Every religion has the capacity to produce saints and reform sinners but the abuse of religion is all too common in all religions. Christians, Muslims, Hindus, Jews, and Buddhists can look at many dark spots in the history of their faiths with sobering thoughts and painful hearts. Most of the worst atrocities of history--wars, Holocaust, genocide, slavery, colonialism, bigotry, intolerance, racism, sexism, homophobia etc--have been partly legitimated through religious texts and interpretations. Many people today as a result of the abuses which they see perpetrated in the name of God question whether religion is a force for good. This is why Obama's call for a right faith, lived in humility, freedom and love should be commended. It is a message which is sorely needed in a world that is constantly in need of healing, justice, peace, reconciliation and the good of order.

I am convinced that the greatest threats to religion and a free society are false religious ideologies, religious extremism, religious intolerance and the abuse of religious authority and misleading religious orthodoxies. True faith leads to love of God and neighbor and love of the world of nature and all things for the sake of God and the higher good

Many scholars of religion, following the theories of Weber predicted especially at the beginning of the 20th century that the shaping of the future will no longer be defined through creeds, myths and sacred texts, but through political orthodoxies and secular social arrangements which were emerging in the West. Societies no doubt will tolerate the existence of religion but at the beginning of the modern era many Western sociologists like Weber and Durkheim predicted a decline in the influence of religion. However, the gods are not in retreat. Indeed, the gods are striking revenge in the world today as French historian of religions Gilles Kepel warned more than two decades ago. He notes that religion is staging a strange comeback after its marginalization in the West and globally in terms of growing religious fundamentalism and revivalism in most religions. But it is necessary to look once more at what one may consider the right faith or the kind of religion needed for our times.

The heart of every religion is love and the transformation of human hearts from selfishness and pride of self to loving and serving others without measure through humility and self-surrender

The ethical framework for this love is built on authentic human freedom, so that men and women can freely choose to act in such a way that their actions promote human and cosmic flourishing and give glory to God. The religion which will meet the requirements of the future will be a religion which promotes peace, love, friendship, compassion, forgiveness, contentment, a sense of fulfillment and responsibility, happiness within oneself and with one another. It will also be a religion which transforms human beings from within in order that they will create a harmonious and just community, embody regenerative ethics, fellow-feeling through a spirituality of intimacy with God and openness to all that is true, good, beautiful and loving in human lives and in the world of nature.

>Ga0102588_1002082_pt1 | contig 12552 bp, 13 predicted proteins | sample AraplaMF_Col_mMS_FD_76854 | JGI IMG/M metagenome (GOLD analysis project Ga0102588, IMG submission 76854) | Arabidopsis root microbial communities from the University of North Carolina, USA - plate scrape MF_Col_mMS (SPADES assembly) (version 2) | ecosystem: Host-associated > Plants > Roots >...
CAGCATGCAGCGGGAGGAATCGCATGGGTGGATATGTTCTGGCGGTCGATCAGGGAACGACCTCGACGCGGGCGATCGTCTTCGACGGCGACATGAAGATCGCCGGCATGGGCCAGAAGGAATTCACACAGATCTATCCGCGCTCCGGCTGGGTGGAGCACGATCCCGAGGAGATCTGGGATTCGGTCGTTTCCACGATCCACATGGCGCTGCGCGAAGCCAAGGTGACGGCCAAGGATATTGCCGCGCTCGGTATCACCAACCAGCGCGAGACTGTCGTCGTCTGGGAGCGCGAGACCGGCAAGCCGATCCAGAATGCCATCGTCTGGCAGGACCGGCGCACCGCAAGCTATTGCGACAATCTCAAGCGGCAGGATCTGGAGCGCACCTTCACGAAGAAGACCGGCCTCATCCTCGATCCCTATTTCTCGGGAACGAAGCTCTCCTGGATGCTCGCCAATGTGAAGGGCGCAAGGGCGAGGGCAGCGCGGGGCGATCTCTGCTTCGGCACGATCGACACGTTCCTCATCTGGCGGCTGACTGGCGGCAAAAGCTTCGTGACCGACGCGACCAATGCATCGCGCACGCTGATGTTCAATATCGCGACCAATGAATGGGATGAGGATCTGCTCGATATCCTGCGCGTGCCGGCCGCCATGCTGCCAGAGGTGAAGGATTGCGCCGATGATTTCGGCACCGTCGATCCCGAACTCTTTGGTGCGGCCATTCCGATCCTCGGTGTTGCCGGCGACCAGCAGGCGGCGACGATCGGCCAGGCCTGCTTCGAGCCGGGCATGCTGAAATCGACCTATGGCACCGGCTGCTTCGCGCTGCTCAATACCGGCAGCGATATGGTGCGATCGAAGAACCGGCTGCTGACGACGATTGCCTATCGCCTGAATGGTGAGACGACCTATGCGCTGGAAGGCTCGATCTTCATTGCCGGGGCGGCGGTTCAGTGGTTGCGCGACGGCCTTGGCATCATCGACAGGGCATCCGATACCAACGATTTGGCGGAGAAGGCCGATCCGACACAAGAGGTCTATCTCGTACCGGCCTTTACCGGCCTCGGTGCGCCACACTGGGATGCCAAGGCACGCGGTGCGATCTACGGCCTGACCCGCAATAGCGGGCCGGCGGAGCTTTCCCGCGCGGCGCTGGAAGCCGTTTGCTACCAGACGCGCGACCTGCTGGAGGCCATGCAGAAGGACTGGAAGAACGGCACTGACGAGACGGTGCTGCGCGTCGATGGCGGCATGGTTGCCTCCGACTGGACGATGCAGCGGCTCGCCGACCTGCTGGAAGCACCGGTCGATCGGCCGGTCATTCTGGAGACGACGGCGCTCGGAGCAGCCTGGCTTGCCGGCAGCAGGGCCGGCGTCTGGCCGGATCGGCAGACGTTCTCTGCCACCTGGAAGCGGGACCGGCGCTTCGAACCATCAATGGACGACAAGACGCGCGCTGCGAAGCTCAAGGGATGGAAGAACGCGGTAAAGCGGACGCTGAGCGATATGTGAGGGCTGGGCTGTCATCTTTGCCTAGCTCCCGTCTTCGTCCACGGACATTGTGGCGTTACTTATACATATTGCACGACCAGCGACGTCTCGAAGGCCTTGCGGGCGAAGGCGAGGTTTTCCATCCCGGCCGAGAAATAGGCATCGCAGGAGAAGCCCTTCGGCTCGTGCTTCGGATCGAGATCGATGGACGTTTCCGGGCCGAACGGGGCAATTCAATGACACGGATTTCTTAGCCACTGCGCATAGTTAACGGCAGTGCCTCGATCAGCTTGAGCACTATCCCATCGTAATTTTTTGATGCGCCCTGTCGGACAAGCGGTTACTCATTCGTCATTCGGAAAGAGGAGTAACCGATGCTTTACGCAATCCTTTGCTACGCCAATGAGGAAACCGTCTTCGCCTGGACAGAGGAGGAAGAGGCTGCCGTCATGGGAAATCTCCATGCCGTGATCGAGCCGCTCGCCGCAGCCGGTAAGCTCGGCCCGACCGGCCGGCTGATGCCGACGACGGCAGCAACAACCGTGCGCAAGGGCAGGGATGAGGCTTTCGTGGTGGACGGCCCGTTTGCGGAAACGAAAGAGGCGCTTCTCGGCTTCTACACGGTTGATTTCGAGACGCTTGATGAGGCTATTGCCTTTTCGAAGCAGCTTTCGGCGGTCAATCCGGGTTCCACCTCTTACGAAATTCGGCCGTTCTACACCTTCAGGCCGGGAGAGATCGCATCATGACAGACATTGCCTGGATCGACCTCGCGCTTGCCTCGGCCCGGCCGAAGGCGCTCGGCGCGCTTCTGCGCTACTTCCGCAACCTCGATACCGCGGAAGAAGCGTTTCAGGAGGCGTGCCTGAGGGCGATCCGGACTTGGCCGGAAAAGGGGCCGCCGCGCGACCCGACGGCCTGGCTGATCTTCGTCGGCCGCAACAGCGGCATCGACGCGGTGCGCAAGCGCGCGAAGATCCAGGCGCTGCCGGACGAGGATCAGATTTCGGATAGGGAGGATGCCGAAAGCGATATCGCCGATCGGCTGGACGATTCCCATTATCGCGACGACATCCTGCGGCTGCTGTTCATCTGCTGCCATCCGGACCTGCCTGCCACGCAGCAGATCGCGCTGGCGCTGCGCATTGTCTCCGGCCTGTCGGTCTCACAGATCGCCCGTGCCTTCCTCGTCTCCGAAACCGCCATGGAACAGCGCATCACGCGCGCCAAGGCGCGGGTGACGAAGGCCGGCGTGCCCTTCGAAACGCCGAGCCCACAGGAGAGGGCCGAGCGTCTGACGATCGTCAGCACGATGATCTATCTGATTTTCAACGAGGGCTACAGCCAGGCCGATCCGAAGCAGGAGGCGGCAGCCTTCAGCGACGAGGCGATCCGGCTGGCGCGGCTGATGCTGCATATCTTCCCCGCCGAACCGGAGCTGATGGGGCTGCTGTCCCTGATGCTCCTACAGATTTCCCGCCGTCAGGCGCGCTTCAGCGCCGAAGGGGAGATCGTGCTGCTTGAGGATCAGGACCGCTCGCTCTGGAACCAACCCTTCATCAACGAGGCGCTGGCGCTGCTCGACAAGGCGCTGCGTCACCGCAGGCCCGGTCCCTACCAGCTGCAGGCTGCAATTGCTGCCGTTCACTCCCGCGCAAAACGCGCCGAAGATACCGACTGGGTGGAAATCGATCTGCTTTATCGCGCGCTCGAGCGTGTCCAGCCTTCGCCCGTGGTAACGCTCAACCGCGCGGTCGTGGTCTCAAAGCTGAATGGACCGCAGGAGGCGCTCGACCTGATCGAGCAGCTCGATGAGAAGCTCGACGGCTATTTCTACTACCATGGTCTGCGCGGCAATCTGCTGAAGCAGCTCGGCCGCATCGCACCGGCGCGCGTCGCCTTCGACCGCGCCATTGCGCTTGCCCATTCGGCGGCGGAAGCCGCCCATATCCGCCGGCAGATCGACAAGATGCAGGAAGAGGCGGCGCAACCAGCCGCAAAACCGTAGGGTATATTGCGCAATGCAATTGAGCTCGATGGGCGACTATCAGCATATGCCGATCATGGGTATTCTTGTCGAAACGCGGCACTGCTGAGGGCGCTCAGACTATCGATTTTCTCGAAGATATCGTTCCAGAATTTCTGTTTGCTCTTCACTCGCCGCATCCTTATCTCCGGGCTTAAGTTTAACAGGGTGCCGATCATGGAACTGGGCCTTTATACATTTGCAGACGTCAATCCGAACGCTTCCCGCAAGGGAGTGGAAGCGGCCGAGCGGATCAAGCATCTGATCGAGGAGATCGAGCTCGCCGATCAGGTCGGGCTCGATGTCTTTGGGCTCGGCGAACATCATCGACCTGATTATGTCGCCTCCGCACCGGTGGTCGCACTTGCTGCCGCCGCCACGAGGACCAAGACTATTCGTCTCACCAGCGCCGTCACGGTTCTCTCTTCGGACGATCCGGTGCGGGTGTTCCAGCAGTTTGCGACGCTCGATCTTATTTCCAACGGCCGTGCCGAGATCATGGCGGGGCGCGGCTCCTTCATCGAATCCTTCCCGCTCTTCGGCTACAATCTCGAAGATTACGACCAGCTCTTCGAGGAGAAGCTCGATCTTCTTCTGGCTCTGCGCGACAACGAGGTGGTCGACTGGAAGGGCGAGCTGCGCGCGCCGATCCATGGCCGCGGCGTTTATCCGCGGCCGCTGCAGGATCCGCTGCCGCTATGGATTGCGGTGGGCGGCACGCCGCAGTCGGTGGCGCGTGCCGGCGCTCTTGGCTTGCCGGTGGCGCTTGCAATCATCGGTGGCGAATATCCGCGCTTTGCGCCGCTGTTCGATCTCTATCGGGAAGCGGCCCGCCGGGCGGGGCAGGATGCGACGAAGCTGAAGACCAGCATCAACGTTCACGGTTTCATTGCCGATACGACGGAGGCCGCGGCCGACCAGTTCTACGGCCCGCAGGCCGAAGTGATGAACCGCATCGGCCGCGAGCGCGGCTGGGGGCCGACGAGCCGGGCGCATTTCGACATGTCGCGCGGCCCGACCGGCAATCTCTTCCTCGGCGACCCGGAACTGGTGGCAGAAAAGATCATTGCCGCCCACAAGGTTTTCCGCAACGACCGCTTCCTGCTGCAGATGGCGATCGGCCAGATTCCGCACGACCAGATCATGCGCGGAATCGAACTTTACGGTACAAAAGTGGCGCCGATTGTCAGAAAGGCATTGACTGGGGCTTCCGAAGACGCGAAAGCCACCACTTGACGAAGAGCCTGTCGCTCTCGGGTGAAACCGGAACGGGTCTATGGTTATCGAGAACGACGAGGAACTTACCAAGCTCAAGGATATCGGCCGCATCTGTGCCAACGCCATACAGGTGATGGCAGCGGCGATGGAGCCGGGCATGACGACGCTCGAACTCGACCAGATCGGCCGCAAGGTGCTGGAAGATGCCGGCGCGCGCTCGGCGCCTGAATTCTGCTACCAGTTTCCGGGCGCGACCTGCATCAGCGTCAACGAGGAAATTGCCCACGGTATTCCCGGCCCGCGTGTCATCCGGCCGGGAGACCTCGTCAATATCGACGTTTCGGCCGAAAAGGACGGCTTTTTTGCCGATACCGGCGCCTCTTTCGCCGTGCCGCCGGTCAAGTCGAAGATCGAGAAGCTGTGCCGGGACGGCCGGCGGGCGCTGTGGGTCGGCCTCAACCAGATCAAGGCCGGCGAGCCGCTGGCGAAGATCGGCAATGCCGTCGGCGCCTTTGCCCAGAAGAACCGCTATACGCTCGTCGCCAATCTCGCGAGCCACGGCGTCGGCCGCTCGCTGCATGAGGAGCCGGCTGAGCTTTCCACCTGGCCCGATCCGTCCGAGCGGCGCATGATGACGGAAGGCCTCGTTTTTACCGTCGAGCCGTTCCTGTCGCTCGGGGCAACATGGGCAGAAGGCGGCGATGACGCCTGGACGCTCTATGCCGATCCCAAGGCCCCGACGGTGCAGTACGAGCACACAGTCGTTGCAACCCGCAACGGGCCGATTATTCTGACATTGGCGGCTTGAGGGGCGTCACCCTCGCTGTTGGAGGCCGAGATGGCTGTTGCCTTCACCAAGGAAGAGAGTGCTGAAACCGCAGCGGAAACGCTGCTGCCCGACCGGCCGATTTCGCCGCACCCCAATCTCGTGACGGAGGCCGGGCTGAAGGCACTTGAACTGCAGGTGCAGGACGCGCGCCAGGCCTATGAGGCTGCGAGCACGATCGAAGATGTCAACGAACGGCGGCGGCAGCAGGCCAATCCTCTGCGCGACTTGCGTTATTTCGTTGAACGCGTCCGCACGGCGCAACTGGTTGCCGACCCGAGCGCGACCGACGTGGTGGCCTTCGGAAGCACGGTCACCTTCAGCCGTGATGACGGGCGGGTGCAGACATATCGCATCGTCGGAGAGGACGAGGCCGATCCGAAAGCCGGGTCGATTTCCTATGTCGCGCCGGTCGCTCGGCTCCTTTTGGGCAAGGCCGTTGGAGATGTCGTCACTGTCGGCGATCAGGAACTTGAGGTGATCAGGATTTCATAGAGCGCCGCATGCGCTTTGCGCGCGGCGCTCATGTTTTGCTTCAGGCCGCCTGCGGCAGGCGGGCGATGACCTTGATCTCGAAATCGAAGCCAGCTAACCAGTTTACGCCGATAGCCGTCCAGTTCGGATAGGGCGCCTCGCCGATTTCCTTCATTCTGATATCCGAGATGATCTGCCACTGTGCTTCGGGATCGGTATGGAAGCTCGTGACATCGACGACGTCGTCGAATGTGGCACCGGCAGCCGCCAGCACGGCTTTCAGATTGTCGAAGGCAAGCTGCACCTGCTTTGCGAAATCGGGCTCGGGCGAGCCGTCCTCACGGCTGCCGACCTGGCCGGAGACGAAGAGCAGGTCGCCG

Religion also helps us to embrace the ambiguity of life and the complexity of evil in and around us with courage and hope. Authentic religion should move human beings to live for others, to give away the often self-destructive clinging to power, ego, possessions, and the religious presumption and wrong-headed certainty about the purity or superiority of the creeds and ways of life of one religious group over the others. Authentic religion should make people humble. It should lead to an understanding that life is short and fragile. Indeed, our true happiness lies not so much in defeating or suppressing the other but in lifting people up and standing together in bonds of friendship and love for the values and virtues which can heal the world and ennoble the human heart. True faith should inspire in religious adherents a life lived with and for others within a framework of mutual respect and responsibility.

Authentic religion should make us see every human being as our brother or sister and not our foes or rivals; there is something of who I am in the face of another. This is captured in the Golden Rule: Love your neighbor as yourself. The same message is expressed in the 42 traditions of An-Nawawi, "No one of you is a believer until he loves for his brother that which he loves for himself."In the Muhabharata 5: 15-17 in Hinduism: "This is the sum of duty: Do not do to others what would cause you pain if done to you." In Judaism in the Talmud, Shabbat 312, we read: "What is hateful to you, do not do to your fellow man. That is the entire law: all the rest is commentary." Buddhism, Udanavarga 5: 18: "Hurt not others in ways that you would find hurtful." African Traditional Religion, Rwanda, "What you do to others, these will give to you in return."( Religions for Peace: A Call for Solidarity to the Religions of the World,12-13).

Indeed, the measure of the value and validity of any religious act is whether it stems from love and transforms the individual into a loving and lovable subject of divine and human action. All religious acts should be judged by how they promote the ideal of love, justice for all especially those who are on the margins and create conditions for human and cosmic flourishing and make true and lasting peace and happiness possible for all people.

At the onset of the menace of Hitler, a sick and dying Sigmund Freud wrote a small book, Civilization and its Discontents, in which he bemoaned the irremediable antagonism between the demands of the instinct and the restrictions of civilization. Whether it is the death instinct that moves men and women to aggression or their egoistic self-satisfaction, the truth is that we need some self-renouncement individually or collectively to be able to live together in a common world where people, planet and prosperity can flourish. As Freud wrote: